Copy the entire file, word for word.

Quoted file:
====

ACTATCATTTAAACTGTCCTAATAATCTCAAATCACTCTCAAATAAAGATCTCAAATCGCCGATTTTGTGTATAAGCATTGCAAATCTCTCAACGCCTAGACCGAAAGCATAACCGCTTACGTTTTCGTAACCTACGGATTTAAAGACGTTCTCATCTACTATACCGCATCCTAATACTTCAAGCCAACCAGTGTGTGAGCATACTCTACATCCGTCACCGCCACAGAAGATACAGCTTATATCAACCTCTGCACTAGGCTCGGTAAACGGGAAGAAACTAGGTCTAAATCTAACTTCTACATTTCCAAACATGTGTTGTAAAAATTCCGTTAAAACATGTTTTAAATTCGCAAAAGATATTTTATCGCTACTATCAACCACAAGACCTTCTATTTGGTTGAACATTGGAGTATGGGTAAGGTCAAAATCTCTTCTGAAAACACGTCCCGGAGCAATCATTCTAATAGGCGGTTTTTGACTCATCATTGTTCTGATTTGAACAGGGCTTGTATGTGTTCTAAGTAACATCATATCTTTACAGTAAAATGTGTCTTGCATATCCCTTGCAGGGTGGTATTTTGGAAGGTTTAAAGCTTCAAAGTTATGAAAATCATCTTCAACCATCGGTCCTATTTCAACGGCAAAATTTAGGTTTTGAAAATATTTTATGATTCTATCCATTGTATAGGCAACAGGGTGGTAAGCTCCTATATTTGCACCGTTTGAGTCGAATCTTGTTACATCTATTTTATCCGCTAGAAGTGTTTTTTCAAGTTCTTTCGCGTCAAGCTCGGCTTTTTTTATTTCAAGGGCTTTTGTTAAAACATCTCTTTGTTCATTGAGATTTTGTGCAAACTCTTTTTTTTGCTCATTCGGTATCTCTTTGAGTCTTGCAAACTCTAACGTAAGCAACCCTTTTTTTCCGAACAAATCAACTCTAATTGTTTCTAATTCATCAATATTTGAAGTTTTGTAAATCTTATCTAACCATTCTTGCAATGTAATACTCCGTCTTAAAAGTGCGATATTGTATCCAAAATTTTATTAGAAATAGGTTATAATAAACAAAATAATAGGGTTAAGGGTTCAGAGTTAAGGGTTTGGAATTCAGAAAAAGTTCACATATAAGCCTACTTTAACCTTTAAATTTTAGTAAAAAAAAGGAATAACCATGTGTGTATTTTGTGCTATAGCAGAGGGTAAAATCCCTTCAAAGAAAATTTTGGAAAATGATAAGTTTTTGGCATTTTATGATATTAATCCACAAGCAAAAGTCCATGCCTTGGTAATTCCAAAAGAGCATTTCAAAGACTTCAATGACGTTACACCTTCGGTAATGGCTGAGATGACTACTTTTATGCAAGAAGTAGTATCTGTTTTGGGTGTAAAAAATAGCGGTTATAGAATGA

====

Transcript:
ACTATCATTTAAACTGTCCTAATAATCTCAAATCACTCTCAAATAAAGATCTCAAATCGCCGATTTTGTGTATAAGCATTGCAAATCTCTCAACGCCTAGACCGAAAGCATAACCGCTTACGTTTTCGTAACCTACGGATTTAAAGACGTTCTCATCTACTATACCGCATCCTAATACTTCAAGCCAACCAGTGTGTGAGCATACTCTACATCCGTCACCGCCACAGAAGATACAGCTTATATCAACCTCTGCACTAGGCTCGGTAAACGGGAAGAAACTAGGTCTAAATCTAACTTCTACATTTCCAAACATGTGTTGTAAAAATTCCGTTAAAACATGTTTTAAATTCGCAAAAGATATTTTATCGCTACTATCAACCACAAGACCTTCTATTTGGTTGAACATTGGAGTATGGGTAAGGTCAAAATCTCTTCTGAAAACACGTCCCGGAGCAATCATTCTAATAGGCGGTTTTTGACTCATCATTGTTCTGATTTGAACAGGGCTTGTATGTGTTCTAAGTAACATCATATCTTTACAGTAAAATGTGTCTTGCATATCCCTTGCAGGGTGGTATTTTGGAAGGTTTAAAGCTTCAAAGTTATGAAAATCATCTTCAACCATCGGTCCTATTTCAACGGCAAAATTTAGGTTTTGAAAATATTTTATGATTCTATCCATTGTATAGGCAACAGGGTGGTAAGCTCCTATATTTGCACCGTTTGAGTCGAATCTTGTTACATCTATTTTATCCGCTAGAAGTGTTTTTTCAAGTTCTTTCGCGTCAAGCTCGGCTTTTTTTATTTCAAGGGCTTTTGTTAAAACATCTCTTTGTTCATTGAGATTTTGTGCAAACTCTTTTTTTTGCTCATTCGGTATCTCTTTGAGTCTTGCAAACTCTAACGTAAGCAACCCTTTTTTTCCGAACAAATCAACTCTAATTGTTTCTAATTCATCAATATTTGAAGTTTTGTAAATCTTATCTAACCATTCTTGCAATGTAATACTCCGTCTTAAAAGTGCGATATTGTATCCAAAATTTTATTAGAAATAGGTTATAATAAACAAAATAATAGGGTTAAGGGTTCAGAGTTAAGGGTTTGGAATTCAGAAAAAGTTCACATATAAGCCTACTTTAACCTTTAAATTTTAGTAAAAAAAAGGAATAACCATGTGTGTATTTTGTGCTATAGCAGAGGGTAAAATCCCTTCAAAGAAAATTTTGGAAAATGATAAGTTTTTGGCATTTTATGATATTAATCCACAAGCAAAAGTCCATGCCTTGGTAATTCCAAAAGAGCATTTCAAAGACTTCAATGACGTTACACCTTCGGTAATGGCTGAGATGACTACTTTTATGCAAGAAGTAGTATCTGTTTTGGGTGTAAAAAATAGCGGTTATAGAATGA